Painting with food colouring

My friend James Tan lent me these bottles of food colouring to try a few days ago. He said that this is Drewscape's latest secret to colouring his sketches. So I'm sharing his secret to everyone now. LOL. Artists should always share their knowledge.

These are actually food colouring. The blue bottle's made by Star Brand (Malaysia) while the rest are from Bake King (Singapore). I was told they are very affordable, like USD $1 per bottle, way cheaper than Ecoline Liquid Watercolor, Dr PH Martin's Hydrus Watercolor or the Pebeo Colorex Ink.

Each bottle is around 25ml. This is just colouring, there's no flavour although I was told there are also flavourings sold in this type of bottle.

When buying, look for the ingredients to make sure that they are water-filtered, contain water so as not to buy the wrong thing. A quick search on "liquid food coloring" on Amazon showed different results.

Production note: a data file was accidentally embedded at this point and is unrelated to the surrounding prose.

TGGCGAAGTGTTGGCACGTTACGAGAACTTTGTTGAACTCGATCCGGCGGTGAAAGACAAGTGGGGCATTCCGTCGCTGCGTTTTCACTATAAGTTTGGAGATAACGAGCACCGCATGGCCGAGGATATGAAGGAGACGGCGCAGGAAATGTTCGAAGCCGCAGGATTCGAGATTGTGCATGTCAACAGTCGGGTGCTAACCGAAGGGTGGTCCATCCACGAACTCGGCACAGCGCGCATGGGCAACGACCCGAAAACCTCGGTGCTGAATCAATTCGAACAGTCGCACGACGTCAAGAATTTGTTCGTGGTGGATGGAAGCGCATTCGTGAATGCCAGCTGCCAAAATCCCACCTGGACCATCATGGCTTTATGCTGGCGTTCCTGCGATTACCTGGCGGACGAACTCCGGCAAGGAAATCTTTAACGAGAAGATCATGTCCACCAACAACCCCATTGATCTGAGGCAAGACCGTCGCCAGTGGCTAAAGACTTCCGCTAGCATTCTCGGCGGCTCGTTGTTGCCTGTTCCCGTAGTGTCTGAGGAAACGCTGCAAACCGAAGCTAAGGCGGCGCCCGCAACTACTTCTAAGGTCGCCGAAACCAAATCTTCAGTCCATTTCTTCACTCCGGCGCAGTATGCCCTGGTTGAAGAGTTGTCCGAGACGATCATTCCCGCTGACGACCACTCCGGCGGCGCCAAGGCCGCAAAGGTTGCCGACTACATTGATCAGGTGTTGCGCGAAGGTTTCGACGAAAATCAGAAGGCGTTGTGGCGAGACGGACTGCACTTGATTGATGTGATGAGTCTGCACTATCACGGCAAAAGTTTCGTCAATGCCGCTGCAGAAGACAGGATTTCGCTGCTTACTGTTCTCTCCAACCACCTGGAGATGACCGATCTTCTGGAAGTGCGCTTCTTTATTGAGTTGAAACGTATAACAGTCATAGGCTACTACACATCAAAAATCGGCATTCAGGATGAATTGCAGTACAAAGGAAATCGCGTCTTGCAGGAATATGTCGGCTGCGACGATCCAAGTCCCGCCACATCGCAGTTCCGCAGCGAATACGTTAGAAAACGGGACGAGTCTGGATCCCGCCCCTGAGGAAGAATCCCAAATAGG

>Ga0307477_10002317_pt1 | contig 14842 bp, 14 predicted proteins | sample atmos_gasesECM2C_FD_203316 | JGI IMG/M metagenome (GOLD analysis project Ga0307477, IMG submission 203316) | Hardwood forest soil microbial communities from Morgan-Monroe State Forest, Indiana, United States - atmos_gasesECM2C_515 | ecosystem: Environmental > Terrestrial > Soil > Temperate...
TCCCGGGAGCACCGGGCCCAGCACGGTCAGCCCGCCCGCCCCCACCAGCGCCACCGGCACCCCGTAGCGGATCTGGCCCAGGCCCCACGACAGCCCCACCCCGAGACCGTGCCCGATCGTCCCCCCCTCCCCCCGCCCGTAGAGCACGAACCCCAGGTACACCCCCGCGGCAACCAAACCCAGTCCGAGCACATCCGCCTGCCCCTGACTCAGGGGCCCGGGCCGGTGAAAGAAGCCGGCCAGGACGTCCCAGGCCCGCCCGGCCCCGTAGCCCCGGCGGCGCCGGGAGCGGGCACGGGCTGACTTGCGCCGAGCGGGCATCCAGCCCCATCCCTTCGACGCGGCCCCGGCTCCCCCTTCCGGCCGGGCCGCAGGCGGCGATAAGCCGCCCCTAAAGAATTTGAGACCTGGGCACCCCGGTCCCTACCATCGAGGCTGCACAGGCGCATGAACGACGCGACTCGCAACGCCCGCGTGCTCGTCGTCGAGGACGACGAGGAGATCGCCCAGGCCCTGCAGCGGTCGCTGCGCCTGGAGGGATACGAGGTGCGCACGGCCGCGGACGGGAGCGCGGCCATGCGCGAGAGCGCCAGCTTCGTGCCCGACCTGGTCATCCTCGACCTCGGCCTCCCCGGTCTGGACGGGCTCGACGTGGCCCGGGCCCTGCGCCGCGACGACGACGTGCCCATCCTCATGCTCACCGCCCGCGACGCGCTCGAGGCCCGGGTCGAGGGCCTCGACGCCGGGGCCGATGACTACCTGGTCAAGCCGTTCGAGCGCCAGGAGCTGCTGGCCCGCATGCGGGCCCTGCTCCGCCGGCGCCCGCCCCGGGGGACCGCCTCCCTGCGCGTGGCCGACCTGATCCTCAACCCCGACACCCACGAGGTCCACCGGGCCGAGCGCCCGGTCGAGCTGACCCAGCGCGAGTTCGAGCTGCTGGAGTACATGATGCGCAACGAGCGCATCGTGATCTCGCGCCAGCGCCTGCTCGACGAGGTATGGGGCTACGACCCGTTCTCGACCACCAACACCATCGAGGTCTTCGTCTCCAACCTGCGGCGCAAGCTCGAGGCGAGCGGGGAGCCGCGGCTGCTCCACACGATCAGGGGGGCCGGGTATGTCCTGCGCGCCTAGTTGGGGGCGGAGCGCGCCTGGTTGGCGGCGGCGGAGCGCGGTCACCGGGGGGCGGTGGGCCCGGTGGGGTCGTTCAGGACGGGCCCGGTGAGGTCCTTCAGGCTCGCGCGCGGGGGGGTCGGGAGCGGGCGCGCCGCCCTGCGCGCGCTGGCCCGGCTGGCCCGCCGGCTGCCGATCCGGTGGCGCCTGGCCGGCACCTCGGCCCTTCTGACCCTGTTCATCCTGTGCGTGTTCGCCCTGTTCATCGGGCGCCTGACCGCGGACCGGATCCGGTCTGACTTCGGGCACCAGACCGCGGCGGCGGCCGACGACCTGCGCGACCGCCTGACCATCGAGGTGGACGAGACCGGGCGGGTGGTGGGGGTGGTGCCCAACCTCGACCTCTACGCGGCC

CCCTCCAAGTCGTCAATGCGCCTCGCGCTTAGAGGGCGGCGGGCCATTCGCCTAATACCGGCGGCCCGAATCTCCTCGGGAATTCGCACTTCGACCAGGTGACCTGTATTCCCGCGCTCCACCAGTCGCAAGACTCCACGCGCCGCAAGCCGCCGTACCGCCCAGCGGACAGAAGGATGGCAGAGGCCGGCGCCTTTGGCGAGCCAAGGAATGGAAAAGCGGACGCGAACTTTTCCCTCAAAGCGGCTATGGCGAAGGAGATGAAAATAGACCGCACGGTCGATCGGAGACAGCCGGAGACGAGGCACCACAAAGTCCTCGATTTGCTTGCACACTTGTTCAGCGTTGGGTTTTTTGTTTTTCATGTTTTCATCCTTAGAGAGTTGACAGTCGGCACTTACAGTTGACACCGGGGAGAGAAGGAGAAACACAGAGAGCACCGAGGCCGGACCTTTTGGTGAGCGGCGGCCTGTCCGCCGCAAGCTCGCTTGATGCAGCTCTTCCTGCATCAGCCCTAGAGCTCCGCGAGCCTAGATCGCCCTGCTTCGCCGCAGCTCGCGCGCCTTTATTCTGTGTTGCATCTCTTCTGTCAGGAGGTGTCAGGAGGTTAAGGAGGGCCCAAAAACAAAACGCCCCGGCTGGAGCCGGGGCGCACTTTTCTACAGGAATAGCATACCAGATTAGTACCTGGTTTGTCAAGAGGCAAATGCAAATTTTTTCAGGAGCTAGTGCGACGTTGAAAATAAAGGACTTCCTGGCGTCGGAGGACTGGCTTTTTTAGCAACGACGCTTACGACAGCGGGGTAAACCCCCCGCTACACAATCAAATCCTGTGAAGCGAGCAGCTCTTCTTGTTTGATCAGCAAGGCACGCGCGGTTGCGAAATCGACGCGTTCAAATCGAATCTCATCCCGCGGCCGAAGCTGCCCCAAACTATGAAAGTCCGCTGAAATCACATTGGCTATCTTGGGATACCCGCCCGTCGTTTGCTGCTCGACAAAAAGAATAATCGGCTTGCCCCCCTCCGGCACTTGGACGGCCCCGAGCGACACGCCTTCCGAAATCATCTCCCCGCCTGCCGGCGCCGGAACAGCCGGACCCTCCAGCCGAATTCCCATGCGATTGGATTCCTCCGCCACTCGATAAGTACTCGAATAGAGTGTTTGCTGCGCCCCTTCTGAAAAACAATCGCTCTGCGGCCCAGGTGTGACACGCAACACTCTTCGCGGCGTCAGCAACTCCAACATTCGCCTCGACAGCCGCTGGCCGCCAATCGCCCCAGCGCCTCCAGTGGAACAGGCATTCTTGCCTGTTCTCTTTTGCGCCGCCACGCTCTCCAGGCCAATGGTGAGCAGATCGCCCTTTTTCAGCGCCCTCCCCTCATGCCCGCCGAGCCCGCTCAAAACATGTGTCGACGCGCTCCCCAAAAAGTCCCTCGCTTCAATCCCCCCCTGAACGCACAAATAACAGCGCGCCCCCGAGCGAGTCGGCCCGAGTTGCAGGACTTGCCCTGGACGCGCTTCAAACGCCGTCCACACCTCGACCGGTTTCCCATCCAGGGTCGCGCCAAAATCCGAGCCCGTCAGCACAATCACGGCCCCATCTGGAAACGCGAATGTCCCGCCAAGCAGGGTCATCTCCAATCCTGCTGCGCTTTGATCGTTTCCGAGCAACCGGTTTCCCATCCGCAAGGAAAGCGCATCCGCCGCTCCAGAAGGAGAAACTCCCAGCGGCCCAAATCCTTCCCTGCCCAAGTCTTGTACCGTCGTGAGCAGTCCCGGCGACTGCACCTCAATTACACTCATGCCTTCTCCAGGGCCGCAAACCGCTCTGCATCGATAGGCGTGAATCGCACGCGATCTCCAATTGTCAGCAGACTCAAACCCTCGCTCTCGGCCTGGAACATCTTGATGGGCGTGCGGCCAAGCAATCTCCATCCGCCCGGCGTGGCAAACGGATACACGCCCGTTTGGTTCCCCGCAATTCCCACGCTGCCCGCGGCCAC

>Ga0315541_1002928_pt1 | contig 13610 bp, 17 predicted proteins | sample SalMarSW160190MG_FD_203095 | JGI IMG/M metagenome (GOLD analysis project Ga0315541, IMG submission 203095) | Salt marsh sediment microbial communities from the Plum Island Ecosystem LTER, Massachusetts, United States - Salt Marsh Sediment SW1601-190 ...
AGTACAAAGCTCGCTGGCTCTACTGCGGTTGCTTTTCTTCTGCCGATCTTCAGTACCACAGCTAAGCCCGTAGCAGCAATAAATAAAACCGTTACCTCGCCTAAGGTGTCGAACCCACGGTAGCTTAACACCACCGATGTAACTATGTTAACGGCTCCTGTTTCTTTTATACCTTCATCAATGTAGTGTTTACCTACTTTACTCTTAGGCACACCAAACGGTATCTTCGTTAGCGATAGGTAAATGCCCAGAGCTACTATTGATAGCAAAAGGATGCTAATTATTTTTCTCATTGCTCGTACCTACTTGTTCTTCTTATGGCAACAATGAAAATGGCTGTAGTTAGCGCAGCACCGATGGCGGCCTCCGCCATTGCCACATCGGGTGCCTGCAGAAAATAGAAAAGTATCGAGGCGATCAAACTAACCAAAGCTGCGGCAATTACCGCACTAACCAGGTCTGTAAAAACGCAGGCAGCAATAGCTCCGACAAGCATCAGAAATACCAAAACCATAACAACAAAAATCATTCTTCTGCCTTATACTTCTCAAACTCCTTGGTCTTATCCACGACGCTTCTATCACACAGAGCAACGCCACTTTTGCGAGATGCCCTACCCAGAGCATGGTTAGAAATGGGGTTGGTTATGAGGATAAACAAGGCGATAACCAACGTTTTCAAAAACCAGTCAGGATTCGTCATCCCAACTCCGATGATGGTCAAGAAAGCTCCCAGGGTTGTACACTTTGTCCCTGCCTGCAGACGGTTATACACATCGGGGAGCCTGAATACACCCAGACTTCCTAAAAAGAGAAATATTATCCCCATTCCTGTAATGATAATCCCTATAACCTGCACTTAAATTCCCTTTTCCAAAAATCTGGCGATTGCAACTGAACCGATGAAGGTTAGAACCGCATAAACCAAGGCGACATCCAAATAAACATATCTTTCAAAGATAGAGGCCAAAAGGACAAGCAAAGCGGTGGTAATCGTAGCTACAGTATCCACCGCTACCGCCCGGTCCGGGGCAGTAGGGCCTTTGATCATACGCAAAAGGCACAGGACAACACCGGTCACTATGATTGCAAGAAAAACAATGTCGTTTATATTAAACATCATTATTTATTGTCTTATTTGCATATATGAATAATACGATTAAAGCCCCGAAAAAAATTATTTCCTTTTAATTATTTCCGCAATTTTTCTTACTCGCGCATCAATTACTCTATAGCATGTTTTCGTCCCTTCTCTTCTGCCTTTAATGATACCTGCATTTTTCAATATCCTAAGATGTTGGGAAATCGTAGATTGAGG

If you want to get it, it might be good to invest in a few cheap plastic droppers so that you can get the liquid out from the bottle. I tried pouring and was not careful and it stained my hands.

I don't suppose these are going to be lightfast. Most liquid watercolour are not lightfast as they are mostly like dyed ink. Although Dr Ph Martin claims that their Hydrus liquid watercolour are lightfast.

These are the colour swatches and some mixtures created from the five bottles. The colours are very intense. The colours that I have are Orange, Cochineal Red (Cherry Red), Apple Green, Brown and Blue. Only the brown liquid is quite viscous, and has some sort of granulation going on.

The scan above is straight from the scanner without editing.

Here's my sketch. The colours are easy to mix but you have to be careful because they are very strong. Since it's the first time I'm using it, I wasn't so sure about how much to dilute them. It would be good to test it out of a spare piece of paper first.

Here's a video of my colouring process with lots of Oops.


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